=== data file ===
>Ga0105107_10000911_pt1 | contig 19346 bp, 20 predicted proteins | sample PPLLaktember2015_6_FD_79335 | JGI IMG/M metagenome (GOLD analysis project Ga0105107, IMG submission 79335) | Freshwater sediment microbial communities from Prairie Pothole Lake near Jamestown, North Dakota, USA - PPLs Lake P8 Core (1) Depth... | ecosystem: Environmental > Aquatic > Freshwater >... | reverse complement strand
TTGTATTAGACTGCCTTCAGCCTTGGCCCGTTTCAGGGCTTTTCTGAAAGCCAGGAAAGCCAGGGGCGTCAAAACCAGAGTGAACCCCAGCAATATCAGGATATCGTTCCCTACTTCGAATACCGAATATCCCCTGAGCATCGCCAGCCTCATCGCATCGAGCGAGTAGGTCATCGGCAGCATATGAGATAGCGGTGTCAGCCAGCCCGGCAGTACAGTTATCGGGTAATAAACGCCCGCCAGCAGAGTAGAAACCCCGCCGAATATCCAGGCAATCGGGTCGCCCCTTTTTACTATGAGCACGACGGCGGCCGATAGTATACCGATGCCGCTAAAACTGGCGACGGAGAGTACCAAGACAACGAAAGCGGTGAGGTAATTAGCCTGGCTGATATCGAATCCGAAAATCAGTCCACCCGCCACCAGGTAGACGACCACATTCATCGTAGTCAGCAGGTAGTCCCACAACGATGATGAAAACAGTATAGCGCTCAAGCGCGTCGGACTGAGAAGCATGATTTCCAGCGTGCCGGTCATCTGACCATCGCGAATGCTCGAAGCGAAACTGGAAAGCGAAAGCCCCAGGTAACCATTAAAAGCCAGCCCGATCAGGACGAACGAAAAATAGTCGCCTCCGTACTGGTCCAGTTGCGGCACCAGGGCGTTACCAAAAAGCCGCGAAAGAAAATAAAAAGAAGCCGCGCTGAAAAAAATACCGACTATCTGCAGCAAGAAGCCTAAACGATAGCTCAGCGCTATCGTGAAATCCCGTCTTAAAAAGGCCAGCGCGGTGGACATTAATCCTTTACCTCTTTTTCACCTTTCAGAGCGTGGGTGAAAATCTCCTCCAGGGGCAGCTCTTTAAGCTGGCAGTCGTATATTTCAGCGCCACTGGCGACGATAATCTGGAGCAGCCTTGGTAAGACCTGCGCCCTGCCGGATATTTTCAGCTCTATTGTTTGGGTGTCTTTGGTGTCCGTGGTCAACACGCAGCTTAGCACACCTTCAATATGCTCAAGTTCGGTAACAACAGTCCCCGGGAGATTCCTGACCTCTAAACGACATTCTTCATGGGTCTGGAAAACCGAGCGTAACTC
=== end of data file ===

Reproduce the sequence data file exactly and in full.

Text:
>Ga0105107_10000911_pt1 | contig 19346 bp, 20 predicted proteins | sample PPLLaktember2015_6_FD_79335 | JGI IMG/M metagenome (GOLD analysis project Ga0105107, IMG submission 79335) | Freshwater sediment microbial communities from Prairie Pothole Lake near Jamestown, North Dakota, USA - PPLs Lake P8 Core (1) Depth... | ecosystem: Environmental > Aquatic > Freshwater >... | reverse complement strand
TTGTATTAGACTGCCTTCAGCCTTGGCCCGTTTCAGGGCTTTTCTGAAAGCCAGGAAAGCCAGGGGCGTCAAAACCAGAGTGAACCCCAGCAATATCAGGATATCGTTCCCTACTTCGAATACCGAATATCCCCTGAGCATCGCCAGCCTCATCGCATCGAGCGAGTAGGTCATCGGCAGCATATGAGATAGCGGTGTCAGCCAGCCCGGCAGTACAGTTATCGGGTAATAAACGCCCGCCAGCAGAGTAGAAACCCCGCCGAATATCCAGGCAATCGGGTCGCCCCTTTTTACTATGAGCACGACGGCGGCCGATAGTATACCGATGCCGCTAAAACTGGCGACGGAGAGTACCAAGACAACGAAAGCGGTGAGGTAATTAGCCTGGCTGATATCGAATCCGAAAATCAGTCCACCCGCCACCAGGTAGACGACCACATTCATCGTAGTCAGCAGGTAGTCCCACAACGATGATGAAAACAGTATAGCGCTCAAGCGCGTCGGACTGAGAAGCATGATTTCCAGCGTGCCGGTCATCTGACCATCGCGAATGCTCGAAGCGAAACTGGAAAGCGAAAGCCCCAGGTAACCATTAAAAGCCAGCCCGATCAGGACGAACGAAAAATAGTCGCCTCCGTACTGGTCCAGTTGCGGCACCAGGGCGTTACCAAAAAGCCGCGAAAGAAAATAAAAAGAAGCCGCGCTGAAAAAAATACCGACTATCTGCAGCAAGAAGCCTAAACGATAGCTCAGCGCTATCGTGAAATCCCGTCTTAAAAAGGCCAGCGCGGTGGACATTAATCCTTTACCTCTTTTTCACCTTTCAGAGCGTGGGTGAAAATCTCCTCCAGGGGCAGCTCTTTAAGCTGGCAGTCGTATATTTCAGCGCCACTGGCGACGATAATCTGGAGCAGCCTTGGTAAGACCTGCGCCCTGCCGGATATTTTCAGCTCTATTGTTTGGGTGTCTTTGGTGTCCGTGGTCAACACGCAGCTTAGCACACCTTCAATATGCTCAAGTTCGGTAACAACAGTCCCCGGGAGATTCCTGACCTCTAAACGACATTCTTCATGGGTCTGGAAAACCGAGCGTAACTC